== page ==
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Math Expert V
Joined: 02 Sep 2009
Posts: 58401
If a = c*10^b and a and b are integers, what is the value of b?  [#permalink]

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Difficulty:   65% (hard)

Question Stats: 53% (01:49) correct 47% (01:56) wrong based on 79 sessions

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If a = c*10^b and a and b are integers, what is the value of b?

(1) c has nonzero digits in only the tenths, hundredths, and thousandths places.
(2) 1 < b < 4

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Joined: 25 Feb 2013
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If a = c*10^b and a and b are integers, what is the value of b?  [#permalink]

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Bunuel wrote:
If a = c*10^b and a and b are integers, what is the value of b?

(1) c has nonzero digits in only the tenths, hundredths, and thousandths places.
(2) 1 < b < 4

Statement 1: $$c=0.xyz$$, where $$x,y,z$$ are digits in tenths, hundredths, and thousandths places but nothing mentioned about $$a$$ or $$b$$. Hence $$insufficient$$

Statement 2: $$b$$ can be $$2$$ or $$3$$. Hence insufficient

Combining 1 & 2. $$a = c*10^b$$,

or $$a= 0.xyz*10^b$$ we know that $$a$$ is an integer, hence $$b=3$$ because if $$b=2$$ then $$a=xy.z$$ which is not an integer. Hence sufficient

Option C

Originally posted by niks18 on 03 Oct 2017, 02:20.
Last edited by niks18 on 15 Oct 2017, 02:00, edited 2 times in total.
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GMAT 1: 730 Q50 V38 If a = c*10^b and a and b are integers, what is the value of b?  [#permalink]

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If $$a = c*10^b$$and a and b are integers, what is the value of b?

(1) c has nonzero digits in only the tenths, hundredths, and thousandths places.
=> This tells us that c is a 3 digit decimal number => c = 0.pqr ( p,q,and r are single digit integers)

to make 'a' as an integer 'c' need to be multiplied by 1000 => minimum value of a => $$a = c*10^3$$
Here as we don't know value of a => b can take any value greater or equal to 3 => $$b\geq{3}$$
Insufficient

(2) 1 < b < 4
as b is an integer => b = 2 or 3
Insufficient

1+2

=>by statement 1=> $$b\geq{3}$$
by statement 2 => b = 2 or 3
=> b=3

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Re: If a = c*10^b and a and b are integers, what is the value of b?  [#permalink]

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(1) c has nonzero digits in only the tenths, hundredths, and thousandths places.

How come you can deduce that "C" is a decimal digit ?
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Re: If a = c*10^b and a and b are integers, what is the value of b?  [#permalink]

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kunalsinghNS wrote:
(1) c has nonzero digits in only the tenths, hundredths, and thousandths places.

How come you can deduce that "C" is a decimal digit ?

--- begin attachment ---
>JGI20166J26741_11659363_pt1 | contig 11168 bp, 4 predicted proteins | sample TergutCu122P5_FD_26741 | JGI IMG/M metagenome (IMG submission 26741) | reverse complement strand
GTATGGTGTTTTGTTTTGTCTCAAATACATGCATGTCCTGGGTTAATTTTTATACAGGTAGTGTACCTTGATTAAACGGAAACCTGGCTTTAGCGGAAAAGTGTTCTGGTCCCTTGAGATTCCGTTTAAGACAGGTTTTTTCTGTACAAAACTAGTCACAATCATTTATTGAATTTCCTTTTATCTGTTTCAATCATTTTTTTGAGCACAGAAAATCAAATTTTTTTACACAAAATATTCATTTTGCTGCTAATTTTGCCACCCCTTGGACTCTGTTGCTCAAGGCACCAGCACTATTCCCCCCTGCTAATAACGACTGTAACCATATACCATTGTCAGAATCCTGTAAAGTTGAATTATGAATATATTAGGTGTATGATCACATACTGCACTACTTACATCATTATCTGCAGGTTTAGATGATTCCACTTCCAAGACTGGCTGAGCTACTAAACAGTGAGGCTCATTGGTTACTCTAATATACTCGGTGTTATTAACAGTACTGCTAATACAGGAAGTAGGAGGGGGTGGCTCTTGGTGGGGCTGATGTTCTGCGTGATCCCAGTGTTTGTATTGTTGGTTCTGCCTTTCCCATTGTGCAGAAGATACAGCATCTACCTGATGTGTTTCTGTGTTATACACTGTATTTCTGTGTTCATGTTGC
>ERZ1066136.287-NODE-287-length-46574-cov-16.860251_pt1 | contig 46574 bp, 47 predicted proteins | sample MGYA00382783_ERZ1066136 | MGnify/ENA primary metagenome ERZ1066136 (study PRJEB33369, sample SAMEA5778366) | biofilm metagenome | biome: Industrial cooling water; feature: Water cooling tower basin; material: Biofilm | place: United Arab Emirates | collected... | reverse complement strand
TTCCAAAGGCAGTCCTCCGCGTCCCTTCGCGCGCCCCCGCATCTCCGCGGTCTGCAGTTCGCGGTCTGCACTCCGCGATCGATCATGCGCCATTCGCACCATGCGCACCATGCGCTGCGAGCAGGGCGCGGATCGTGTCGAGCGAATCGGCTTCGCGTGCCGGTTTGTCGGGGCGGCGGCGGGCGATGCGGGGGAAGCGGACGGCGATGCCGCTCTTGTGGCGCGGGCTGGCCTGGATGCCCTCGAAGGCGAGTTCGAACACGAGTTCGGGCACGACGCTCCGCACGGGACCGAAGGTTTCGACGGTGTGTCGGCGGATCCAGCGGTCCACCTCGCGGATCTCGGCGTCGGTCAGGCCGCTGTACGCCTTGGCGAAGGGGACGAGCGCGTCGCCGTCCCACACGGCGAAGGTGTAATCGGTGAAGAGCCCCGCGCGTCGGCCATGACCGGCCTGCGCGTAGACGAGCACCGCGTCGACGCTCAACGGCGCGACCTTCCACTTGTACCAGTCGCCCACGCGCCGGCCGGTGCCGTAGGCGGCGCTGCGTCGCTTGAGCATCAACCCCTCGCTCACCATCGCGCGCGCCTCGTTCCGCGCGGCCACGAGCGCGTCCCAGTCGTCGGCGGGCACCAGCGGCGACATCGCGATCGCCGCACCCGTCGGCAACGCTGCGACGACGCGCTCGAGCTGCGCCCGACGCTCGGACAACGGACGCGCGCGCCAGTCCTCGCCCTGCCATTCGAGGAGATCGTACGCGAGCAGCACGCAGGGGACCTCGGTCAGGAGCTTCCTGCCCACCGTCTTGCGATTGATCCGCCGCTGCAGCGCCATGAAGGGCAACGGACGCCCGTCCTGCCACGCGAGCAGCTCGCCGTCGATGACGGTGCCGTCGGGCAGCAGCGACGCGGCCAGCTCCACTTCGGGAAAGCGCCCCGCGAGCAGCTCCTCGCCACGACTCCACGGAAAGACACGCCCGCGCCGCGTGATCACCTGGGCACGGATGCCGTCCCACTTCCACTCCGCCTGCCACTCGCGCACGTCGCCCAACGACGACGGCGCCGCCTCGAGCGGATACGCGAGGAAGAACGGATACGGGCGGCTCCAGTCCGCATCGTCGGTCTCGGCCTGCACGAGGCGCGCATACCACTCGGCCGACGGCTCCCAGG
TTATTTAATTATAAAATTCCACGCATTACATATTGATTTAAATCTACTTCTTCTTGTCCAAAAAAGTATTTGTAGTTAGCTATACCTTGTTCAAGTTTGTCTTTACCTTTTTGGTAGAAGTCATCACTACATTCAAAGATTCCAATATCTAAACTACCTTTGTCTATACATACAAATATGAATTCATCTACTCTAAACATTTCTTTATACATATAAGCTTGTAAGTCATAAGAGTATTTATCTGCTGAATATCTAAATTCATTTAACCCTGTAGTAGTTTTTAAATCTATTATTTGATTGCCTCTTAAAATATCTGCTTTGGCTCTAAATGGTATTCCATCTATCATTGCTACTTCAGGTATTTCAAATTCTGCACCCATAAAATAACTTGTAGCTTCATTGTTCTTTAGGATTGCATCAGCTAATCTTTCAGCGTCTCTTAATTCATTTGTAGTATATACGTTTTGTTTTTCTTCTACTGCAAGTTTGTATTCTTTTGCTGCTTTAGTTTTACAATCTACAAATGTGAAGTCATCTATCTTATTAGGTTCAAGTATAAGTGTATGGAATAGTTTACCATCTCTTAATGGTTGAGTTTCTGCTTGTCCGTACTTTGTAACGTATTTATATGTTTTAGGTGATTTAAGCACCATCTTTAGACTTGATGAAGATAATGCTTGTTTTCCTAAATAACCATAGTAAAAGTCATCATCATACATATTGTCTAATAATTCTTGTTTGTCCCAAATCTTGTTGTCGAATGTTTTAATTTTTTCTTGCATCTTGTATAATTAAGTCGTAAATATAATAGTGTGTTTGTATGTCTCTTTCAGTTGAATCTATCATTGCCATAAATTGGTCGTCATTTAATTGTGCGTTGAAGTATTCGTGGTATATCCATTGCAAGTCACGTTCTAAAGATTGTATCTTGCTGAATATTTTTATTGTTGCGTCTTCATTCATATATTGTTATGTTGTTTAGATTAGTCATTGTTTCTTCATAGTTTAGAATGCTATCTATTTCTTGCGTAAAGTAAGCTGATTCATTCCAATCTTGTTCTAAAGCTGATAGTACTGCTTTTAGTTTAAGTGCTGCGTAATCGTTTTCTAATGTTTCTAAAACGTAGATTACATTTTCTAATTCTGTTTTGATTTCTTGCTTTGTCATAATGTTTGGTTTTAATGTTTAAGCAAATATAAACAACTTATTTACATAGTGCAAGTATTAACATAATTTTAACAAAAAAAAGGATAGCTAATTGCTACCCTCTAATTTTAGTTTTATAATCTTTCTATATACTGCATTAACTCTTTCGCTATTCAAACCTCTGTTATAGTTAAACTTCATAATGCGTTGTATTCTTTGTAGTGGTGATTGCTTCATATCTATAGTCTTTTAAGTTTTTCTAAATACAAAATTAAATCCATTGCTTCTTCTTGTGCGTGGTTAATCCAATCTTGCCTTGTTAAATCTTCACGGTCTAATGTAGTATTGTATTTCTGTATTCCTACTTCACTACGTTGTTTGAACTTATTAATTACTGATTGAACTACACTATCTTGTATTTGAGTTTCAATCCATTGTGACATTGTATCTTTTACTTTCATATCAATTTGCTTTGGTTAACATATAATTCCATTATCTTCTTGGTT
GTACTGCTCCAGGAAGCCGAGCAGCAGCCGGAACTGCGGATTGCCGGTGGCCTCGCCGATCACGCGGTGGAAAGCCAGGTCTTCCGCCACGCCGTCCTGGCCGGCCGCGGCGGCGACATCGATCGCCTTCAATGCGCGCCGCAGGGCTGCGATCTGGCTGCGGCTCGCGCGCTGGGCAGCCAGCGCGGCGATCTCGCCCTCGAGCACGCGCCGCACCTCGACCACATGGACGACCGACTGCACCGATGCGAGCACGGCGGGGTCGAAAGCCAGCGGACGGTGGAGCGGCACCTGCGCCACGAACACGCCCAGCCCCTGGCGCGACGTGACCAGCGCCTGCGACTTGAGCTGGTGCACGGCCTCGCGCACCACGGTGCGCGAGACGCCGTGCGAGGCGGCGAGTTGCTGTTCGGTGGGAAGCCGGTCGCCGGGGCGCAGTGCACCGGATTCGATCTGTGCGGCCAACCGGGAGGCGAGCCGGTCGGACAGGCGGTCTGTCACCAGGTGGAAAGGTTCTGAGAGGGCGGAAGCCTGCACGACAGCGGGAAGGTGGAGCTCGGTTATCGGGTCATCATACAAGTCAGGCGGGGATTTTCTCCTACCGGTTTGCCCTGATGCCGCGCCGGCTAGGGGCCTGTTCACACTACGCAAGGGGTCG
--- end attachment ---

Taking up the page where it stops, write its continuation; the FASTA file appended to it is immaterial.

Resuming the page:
Hi kunalsinghNS

it is mentioned in the statement that ONLY tenths, hundredths, and thousandths places have non zero digits
So $$c=0.234$$ or $$c=10.897$$. In either case if you multiply $$c$$ by $$10^3$$, then it will become an integer
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GMAT 1: 730 Q50 V38 If a = c*10^b and a and b are integers, what is the value of b?  [#permalink]

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kunalsinghNS wrote:
(1) c has nonzero digits in only the tenths, hundredths, and thousandths places.

How come you can deduce that "C" is a decimal digit ?

Please refer attached figure and below mentioned line, it might help.

c has nonzero digits in only the tenths, hundredths, and thousandths places.
Attachments Number.jpg [ 16.72 KiB | Viewed 1057 times ]

Manager  B
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Re: If a = c*10^b and a and b are integers, what is the value of b?  [#permalink]

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Thank you for the explanation niks18 and Nikkb
Senior Manager  G
Joined: 13 Feb 2018
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GMAT 1: 640 Q48 V28 Re: If a = c*10^b and a and b are integers, what is the value of b?  [#permalink]

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It will help if you catch the difference
tens-tenth
hundreds - hundredth
thousands - thousandth
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Re: If a = c*10^b and a and b are integers, what is the value of b?  [#permalink]

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If a = c*10^b and a and b are integers, what is the value of b?

(1) c has nonzero digits in only the tenths, hundredths, and thousandths places.
(2) 1 < b < 4

In statement 1 value of c can be variable of 10 but no such description about the b while in statement 2 value of b is between 1 to 4 so on combining both statements we get value of a Re: If a = c*10^b and a and b are integers, what is the value of b?   [#permalink] 11 Jul 2019, 00:31
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